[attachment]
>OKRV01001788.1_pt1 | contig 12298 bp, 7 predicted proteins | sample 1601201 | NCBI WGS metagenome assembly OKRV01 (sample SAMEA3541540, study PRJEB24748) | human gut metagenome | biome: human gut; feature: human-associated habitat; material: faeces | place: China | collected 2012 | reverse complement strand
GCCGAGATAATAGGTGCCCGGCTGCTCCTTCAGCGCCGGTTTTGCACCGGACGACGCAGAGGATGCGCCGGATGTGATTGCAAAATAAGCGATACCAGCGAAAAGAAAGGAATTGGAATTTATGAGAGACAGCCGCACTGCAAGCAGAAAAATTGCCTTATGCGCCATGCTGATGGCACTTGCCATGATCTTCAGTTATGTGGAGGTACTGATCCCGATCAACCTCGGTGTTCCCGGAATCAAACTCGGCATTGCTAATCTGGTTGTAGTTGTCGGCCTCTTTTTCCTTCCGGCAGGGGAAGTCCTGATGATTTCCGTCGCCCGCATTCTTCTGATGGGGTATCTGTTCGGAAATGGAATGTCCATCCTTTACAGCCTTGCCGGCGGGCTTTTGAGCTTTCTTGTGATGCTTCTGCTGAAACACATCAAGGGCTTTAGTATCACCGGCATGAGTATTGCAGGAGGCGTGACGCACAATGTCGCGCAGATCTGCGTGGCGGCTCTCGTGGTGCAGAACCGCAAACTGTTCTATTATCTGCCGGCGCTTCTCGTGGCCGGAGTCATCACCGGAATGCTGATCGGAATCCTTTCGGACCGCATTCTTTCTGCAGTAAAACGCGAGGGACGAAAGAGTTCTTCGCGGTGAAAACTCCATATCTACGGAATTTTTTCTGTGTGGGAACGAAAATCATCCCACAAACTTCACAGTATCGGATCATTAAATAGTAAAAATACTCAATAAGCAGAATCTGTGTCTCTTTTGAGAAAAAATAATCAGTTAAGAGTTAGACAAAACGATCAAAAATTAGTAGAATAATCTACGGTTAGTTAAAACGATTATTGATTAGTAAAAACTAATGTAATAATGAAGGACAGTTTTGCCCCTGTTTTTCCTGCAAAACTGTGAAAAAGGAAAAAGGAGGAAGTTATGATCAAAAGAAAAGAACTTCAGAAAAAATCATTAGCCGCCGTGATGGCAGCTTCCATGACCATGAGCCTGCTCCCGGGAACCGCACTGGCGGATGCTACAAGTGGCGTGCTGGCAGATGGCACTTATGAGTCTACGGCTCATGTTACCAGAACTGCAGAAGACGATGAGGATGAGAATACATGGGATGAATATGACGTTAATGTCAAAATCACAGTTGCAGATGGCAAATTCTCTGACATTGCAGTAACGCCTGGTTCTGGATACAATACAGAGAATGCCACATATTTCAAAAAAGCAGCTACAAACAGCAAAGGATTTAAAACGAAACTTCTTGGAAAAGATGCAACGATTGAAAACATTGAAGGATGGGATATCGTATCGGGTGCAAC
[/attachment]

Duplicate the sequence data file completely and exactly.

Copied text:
>OKRV01001788.1_pt1 | contig 12298 bp, 7 predicted proteins | sample 1601201 | NCBI WGS metagenome assembly OKRV01 (sample SAMEA3541540, study PRJEB24748) | human gut metagenome | biome: human gut; feature: human-associated habitat; material: faeces | place: China | collected 2012 | reverse complement strand
GCCGAGATAATAGGTGCCCGGCTGCTCCTTCAGCGCCGGTTTTGCACCGGACGACGCAGAGGATGCGCCGGATGTGATTGCAAAATAAGCGATACCAGCGAAAAGAAAGGAATTGGAATTTATGAGAGACAGCCGCACTGCAAGCAGAAAAATTGCCTTATGCGCCATGCTGATGGCACTTGCCATGATCTTCAGTTATGTGGAGGTACTGATCCCGATCAACCTCGGTGTTCCCGGAATCAAACTCGGCATTGCTAATCTGGTTGTAGTTGTCGGCCTCTTTTTCCTTCCGGCAGGGGAAGTCCTGATGATTTCCGTCGCCCGCATTCTTCTGATGGGGTATCTGTTCGGAAATGGAATGTCCATCCTTTACAGCCTTGCCGGCGGGCTTTTGAGCTTTCTTGTGATGCTTCTGCTGAAACACATCAAGGGCTTTAGTATCACCGGCATGAGTATTGCAGGAGGCGTGACGCACAATGTCGCGCAGATCTGCGTGGCGGCTCTCGTGGTGCAGAACCGCAAACTGTTCTATTATCTGCCGGCGCTTCTCGTGGCCGGAGTCATCACCGGAATGCTGATCGGAATCCTTTCGGACCGCATTCTTTCTGCAGTAAAACGCGAGGGACGAAAGAGTTCTTCGCGGTGAAAACTCCATATCTACGGAATTTTTTCTGTGTGGGAACGAAAATCATCCCACAAACTTCACAGTATCGGATCATTAAATAGTAAAAATACTCAATAAGCAGAATCTGTGTCTCTTTTGAGAAAAAATAATCAGTTAAGAGTTAGACAAAACGATCAAAAATTAGTAGAATAATCTACGGTTAGTTAAAACGATTATTGATTAGTAAAAACTAATGTAATAATGAAGGACAGTTTTGCCCCTGTTTTTCCTGCAAAACTGTGAAAAAGGAAAAAGGAGGAAGTTATGATCAAAAGAAAAGAACTTCAGAAAAAATCATTAGCCGCCGTGATGGCAGCTTCCATGACCATGAGCCTGCTCCCGGGAACCGCACTGGCGGATGCTACAAGTGGCGTGCTGGCAGATGGCACTTATGAGTCTACGGCTCATGTTACCAGAACTGCAGAAGACGATGAGGATGAGAATACATGGGATGAATATGACGTTAATGTCAAAATCACAGTTGCAGATGGCAAATTCTCTGACATTGCAGTAACGCCTGGTTCTGGATACAATACAGAGAATGCCACATATTTCAAAAAAGCAGCTACAAACAGCAAAGGATTTAAAACGAAACTTCTTGGAAAAGATGCAACGATTGAAAACATTGAAGGATGGGATATCGTATCGGGTGCAAC